Please read Psalm 3.
Even though this is a short Psalm, there is a lot of substance in it, so we will break it up into two parts: today we will study verses 1-4 (so you may want to reread them now) and tomorrow we will study verses 5-8.
The title of this Psalm is very important because it sets the context for the Psalmists emotions and intent. This is “a Psalm of David, when he fled from Absalom his son.” You’ll remember that Absalom led a coup to take over the kingdom, and “the conspiracy grew strong, for the people with Absalom continually increased in number (2 Sam. 15:12). This is why David declares, “O Lord, how many are my foes! Many are rising against me.” His enemies seem to be coming from all sides.
These enemies are not silent as they attack, either. They are slinging verbal assaults as well as physical ones, saying, “There is no salvation for him in God.”
For the person who has nothing of which he needs to be ashamed, such an assault would have no effect. But David is not that person. He remembers his flagrant sin with Bathsheba. He is deeply convicted of his murder of Uriah the Hittite. He knows that he deserves to be judged… and his enemies know this too. They remind him that he has forsaken his God by giving in to temptation and he doesn’t deserve God’s favor.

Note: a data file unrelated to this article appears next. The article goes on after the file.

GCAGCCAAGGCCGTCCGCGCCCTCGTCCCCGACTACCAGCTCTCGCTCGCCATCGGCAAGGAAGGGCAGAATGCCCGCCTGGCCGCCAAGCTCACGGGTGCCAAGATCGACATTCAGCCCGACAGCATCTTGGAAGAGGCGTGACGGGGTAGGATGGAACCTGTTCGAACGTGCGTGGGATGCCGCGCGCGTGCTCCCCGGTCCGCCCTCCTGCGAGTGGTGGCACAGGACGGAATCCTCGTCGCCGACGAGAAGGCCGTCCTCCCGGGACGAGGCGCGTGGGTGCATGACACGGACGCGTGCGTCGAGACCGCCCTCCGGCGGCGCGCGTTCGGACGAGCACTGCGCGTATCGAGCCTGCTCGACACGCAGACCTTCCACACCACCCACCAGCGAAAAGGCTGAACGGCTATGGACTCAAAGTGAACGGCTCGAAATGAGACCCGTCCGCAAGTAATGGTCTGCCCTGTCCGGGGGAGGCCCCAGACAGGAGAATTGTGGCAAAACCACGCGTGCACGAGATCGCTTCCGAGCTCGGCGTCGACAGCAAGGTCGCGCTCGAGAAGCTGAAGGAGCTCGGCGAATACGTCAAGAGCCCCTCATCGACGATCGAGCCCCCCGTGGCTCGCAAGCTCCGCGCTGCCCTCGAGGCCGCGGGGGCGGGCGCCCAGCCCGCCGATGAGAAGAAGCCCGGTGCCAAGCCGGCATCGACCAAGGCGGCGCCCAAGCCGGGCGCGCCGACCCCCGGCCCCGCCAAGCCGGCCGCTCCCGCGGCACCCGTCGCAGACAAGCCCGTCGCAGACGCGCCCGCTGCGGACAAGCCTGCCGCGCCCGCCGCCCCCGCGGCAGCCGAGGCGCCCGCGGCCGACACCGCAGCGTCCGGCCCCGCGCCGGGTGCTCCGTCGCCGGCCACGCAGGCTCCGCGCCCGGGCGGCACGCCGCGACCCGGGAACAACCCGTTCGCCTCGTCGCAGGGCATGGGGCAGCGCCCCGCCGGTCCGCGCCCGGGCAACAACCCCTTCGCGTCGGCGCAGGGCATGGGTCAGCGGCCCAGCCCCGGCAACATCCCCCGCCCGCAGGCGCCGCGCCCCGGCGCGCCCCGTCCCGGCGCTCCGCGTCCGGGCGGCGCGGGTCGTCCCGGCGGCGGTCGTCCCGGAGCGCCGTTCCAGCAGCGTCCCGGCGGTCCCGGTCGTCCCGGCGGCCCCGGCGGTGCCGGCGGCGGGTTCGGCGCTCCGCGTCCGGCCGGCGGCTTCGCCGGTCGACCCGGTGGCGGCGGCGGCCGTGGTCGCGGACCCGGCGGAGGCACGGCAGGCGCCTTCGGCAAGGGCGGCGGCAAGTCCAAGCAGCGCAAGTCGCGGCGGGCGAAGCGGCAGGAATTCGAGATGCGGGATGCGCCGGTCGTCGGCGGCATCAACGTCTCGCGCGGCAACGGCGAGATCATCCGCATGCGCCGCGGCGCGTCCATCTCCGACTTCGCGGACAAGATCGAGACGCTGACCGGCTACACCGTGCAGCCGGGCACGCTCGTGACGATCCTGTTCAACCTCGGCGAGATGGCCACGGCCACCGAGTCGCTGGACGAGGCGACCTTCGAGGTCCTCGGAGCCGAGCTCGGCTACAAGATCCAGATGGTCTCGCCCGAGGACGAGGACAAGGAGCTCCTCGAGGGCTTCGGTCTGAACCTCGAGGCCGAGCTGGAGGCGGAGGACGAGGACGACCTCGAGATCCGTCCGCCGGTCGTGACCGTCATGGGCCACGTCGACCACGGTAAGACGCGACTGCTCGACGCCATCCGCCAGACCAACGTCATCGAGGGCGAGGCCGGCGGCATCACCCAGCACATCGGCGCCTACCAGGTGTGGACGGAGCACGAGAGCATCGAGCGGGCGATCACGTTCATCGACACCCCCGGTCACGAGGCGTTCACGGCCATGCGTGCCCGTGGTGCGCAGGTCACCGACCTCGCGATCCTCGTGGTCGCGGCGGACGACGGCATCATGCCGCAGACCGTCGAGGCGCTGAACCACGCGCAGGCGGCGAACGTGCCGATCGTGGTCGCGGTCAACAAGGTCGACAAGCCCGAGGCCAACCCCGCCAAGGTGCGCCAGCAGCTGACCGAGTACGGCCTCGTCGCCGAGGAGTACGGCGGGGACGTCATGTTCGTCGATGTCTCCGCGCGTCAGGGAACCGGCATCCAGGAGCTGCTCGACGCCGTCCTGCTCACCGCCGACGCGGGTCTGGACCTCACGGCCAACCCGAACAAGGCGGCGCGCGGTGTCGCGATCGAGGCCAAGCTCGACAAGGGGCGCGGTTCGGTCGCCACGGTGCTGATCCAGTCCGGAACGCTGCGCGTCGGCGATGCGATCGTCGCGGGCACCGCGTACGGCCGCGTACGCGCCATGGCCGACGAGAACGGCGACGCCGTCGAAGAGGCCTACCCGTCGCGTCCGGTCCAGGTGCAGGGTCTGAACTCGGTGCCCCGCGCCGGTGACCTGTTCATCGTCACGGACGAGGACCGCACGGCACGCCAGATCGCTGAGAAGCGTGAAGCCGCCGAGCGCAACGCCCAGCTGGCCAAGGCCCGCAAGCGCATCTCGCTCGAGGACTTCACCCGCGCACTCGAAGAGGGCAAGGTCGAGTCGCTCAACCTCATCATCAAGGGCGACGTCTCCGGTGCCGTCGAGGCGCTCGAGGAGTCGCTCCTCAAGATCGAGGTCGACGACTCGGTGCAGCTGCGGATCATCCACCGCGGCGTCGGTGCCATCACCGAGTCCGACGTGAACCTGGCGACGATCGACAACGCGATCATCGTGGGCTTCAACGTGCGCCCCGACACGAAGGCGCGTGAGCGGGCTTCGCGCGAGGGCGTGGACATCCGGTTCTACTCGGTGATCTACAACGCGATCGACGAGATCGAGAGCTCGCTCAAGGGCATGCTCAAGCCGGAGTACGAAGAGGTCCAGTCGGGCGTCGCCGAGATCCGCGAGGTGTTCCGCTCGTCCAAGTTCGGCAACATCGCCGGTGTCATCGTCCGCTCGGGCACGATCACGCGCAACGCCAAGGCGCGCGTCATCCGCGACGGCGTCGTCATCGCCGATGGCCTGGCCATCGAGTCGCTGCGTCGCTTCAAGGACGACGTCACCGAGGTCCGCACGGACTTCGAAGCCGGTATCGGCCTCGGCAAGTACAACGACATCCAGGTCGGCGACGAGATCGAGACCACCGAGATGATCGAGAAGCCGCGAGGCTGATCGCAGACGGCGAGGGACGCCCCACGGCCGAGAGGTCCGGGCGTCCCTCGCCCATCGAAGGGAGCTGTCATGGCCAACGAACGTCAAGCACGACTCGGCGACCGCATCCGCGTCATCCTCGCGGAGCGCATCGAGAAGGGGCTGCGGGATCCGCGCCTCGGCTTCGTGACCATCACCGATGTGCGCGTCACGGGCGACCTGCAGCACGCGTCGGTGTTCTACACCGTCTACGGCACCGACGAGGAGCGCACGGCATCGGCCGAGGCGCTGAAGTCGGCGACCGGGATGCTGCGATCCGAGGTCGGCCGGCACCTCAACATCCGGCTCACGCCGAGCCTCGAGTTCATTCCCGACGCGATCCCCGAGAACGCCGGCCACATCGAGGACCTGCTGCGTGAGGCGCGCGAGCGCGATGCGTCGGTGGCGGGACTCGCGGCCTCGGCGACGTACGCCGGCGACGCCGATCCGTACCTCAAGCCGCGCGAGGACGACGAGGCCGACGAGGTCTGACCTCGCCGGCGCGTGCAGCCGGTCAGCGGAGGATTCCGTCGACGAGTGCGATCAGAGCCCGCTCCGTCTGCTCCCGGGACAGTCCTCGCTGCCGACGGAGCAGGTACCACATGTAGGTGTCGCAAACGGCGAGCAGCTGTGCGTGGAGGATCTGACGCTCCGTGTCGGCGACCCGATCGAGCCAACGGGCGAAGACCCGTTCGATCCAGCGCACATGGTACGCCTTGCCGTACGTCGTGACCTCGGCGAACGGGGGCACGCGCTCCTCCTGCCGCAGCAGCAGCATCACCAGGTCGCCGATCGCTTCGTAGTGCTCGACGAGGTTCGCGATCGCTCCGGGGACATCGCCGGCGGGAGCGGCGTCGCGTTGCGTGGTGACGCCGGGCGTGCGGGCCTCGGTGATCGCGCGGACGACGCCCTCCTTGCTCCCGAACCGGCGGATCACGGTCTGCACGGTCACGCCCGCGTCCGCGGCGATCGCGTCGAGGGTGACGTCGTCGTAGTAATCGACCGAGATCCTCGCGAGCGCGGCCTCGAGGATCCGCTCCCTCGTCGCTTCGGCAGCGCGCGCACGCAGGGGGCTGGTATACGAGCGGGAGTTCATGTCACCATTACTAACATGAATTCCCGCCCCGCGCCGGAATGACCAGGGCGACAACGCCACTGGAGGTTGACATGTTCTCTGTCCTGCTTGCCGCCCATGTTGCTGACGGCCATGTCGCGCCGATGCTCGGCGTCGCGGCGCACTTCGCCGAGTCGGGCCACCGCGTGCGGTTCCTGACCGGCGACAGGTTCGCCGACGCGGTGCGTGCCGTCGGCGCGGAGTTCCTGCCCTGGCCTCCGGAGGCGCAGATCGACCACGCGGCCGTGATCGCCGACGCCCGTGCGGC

David must have felt all alone. To have trusted in God, but then knowingly sinned against Him wrecks our relationship. Doing so causes us to run from God and isolate ourselves, and then accuse Him of being distant and lifting His hand of providence from us. Charles Spurgeon writes, “It is the most bitter of all afflictions to fear that there is no help in God.”
But we don’t have a God who is distant from us. We have a Lord who can relate to us, even in our isolation. Jesus Himself cried out to the Father, “My God, My God, why have You forsaken Me?” (Matt. 27:46). He bore our place on that cross and experienced that same distance from God for the first time in the history of creation. He knows what it is like to feel isolated from God.
So He pursues us! Jesus will not leave you in the dark. David’s enemies are crying out that God has abandoned him, but David confidently responds that God is his shield, his glory, and the lifter of his head. God provides defense for the defenseless, glory for the humble, and joy for the joyless. What a great God we serve!
So, if you are feeling like God has abandoned you; if you are convicted that you too have sinned against God, and worry that you have permanently severed your relationship with God, then you are not alone. David felt these same emotions. So did Jesus.
Remind yourself that, no matter how far you have fallen, no matter how loud your enemies may be, God is still with you. He is still your shield, your glory, and the lifter of your head. Trust in Him; call out to Him, and He will answer.
COMMENTS FOR THIS POST HAVE BEEN DISABLED.